I don’t think it appropriate for a Catholic to comment on the debate about bishops within the Church of England, but @ellenloudon and @fibrefairy reminded me on Twitter this morning of something that irritates me profoundly: the use of ‘woman’ as an adjective. A woman is always a person, never a mere adjective. Use as an adjective is as demeaning in my book as calling a mature adult woman a ‘girl’. I’m not very keen on the use of ‘male’ or ‘female’ as nouns, either, unless we are talking about animals. Used as adjectives, no problem; though I often wonder why we need to make the distinction in the first place. Is it really so strange for a woman to be a lawyer or surgeon, for example?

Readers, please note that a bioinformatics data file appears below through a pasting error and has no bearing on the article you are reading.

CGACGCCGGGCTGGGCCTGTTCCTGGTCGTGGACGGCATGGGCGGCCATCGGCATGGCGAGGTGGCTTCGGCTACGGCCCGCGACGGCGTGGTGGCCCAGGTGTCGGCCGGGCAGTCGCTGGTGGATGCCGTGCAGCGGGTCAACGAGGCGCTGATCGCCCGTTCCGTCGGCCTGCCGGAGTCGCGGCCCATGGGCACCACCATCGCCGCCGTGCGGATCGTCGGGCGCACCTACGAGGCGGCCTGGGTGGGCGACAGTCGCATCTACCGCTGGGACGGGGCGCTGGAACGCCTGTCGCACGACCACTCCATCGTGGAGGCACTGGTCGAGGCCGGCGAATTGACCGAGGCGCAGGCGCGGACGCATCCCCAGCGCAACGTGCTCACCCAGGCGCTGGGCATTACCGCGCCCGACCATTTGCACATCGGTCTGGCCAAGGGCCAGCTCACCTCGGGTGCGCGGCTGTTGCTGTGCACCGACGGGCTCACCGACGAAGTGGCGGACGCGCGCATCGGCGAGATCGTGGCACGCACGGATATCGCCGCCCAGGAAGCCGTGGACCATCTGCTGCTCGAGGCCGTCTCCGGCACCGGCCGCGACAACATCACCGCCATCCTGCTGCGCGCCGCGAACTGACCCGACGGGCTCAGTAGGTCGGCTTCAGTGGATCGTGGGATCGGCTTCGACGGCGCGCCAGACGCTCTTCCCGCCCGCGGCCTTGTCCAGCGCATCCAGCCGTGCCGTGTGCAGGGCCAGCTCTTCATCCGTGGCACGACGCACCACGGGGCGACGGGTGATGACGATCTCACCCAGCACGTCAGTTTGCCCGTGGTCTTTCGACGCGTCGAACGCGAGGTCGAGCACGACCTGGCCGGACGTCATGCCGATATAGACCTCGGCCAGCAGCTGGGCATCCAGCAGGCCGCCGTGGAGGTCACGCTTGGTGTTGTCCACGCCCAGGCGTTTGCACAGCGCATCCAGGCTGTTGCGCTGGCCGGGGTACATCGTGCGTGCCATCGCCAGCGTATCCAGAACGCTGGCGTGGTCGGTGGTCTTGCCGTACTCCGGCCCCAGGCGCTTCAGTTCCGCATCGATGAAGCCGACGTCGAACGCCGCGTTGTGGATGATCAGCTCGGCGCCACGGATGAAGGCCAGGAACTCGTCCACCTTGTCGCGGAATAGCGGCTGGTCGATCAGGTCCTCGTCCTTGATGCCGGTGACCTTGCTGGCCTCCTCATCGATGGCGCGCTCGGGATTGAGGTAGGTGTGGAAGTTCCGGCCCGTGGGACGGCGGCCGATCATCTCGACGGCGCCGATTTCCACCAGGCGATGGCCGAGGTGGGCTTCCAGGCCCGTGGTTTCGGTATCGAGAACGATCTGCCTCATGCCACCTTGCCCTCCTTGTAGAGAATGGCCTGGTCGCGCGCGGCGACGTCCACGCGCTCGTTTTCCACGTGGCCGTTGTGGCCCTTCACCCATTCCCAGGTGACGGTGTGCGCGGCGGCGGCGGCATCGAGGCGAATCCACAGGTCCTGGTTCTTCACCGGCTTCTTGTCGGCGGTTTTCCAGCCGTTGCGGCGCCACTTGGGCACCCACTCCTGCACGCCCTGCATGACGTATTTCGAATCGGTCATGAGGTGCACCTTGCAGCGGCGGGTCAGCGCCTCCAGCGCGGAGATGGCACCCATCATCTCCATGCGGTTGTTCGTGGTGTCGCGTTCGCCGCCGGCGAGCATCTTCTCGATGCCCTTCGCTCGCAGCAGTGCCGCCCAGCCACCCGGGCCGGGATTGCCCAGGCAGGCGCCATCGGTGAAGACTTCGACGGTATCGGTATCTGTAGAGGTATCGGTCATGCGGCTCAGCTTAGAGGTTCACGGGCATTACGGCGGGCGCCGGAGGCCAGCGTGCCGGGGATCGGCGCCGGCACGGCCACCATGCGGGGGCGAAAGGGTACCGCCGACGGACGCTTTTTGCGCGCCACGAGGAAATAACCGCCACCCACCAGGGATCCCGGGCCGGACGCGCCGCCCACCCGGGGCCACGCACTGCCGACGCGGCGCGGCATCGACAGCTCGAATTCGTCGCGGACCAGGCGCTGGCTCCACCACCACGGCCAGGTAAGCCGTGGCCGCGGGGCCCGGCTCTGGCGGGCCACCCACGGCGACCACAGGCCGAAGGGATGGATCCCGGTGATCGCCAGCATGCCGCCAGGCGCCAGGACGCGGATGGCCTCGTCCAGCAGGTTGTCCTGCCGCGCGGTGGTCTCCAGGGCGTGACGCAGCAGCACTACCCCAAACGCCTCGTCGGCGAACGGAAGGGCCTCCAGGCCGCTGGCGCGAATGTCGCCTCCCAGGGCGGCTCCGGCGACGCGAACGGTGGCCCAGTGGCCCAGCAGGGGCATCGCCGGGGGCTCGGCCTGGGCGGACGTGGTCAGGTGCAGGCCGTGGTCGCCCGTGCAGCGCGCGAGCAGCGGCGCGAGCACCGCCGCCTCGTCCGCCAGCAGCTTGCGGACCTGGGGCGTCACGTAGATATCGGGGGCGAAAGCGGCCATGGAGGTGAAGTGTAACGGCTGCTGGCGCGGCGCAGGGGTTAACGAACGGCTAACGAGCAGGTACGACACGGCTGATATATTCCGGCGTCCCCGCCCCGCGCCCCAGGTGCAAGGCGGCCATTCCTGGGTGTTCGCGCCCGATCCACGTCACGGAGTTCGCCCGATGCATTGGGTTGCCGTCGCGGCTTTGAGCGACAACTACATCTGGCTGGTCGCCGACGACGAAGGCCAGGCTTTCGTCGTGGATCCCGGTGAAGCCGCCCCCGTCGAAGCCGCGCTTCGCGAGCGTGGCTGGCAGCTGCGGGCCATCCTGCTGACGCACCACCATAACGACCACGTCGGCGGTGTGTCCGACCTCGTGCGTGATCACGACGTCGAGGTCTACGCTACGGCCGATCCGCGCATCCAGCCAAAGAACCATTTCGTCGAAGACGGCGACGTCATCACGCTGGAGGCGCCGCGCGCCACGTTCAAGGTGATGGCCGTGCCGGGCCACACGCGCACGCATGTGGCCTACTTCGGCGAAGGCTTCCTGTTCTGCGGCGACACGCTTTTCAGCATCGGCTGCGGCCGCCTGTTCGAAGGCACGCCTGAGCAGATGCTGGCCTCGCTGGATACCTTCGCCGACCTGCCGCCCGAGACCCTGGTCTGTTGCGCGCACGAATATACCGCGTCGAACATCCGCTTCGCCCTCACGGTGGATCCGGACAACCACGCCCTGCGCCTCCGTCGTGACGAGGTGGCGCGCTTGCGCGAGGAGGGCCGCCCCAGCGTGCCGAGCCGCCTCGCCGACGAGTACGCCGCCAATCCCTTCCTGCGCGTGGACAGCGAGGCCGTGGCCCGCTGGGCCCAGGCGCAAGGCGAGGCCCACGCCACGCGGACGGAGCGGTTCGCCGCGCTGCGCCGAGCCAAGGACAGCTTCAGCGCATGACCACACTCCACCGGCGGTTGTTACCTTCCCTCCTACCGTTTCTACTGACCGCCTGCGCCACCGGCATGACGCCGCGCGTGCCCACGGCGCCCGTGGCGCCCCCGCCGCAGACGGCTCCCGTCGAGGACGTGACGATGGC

Rocco Palmo has an interesting report of an interview with Lucetta Scaraffia, head of the new ‘women’s section’ of L’Osservatore Romano, in which she argues that, had the Church been more open to women in positions of authority in the Church, we might not have had so many of the scandals that have burst upon us in recent years. I have to say I agree with her in many ways. Perhaps the language used about women is an area we might all reflect on, because for a woman to be able to exercise authority — in whatever sphere, not just the Church — there is need for respect; and our use of language is indicative of the respect we have, or don’t have. This isn’t a question of political correctness, which tends very often to be anything but correct, but of simple justice, reverence and, dare I say it, accuracy.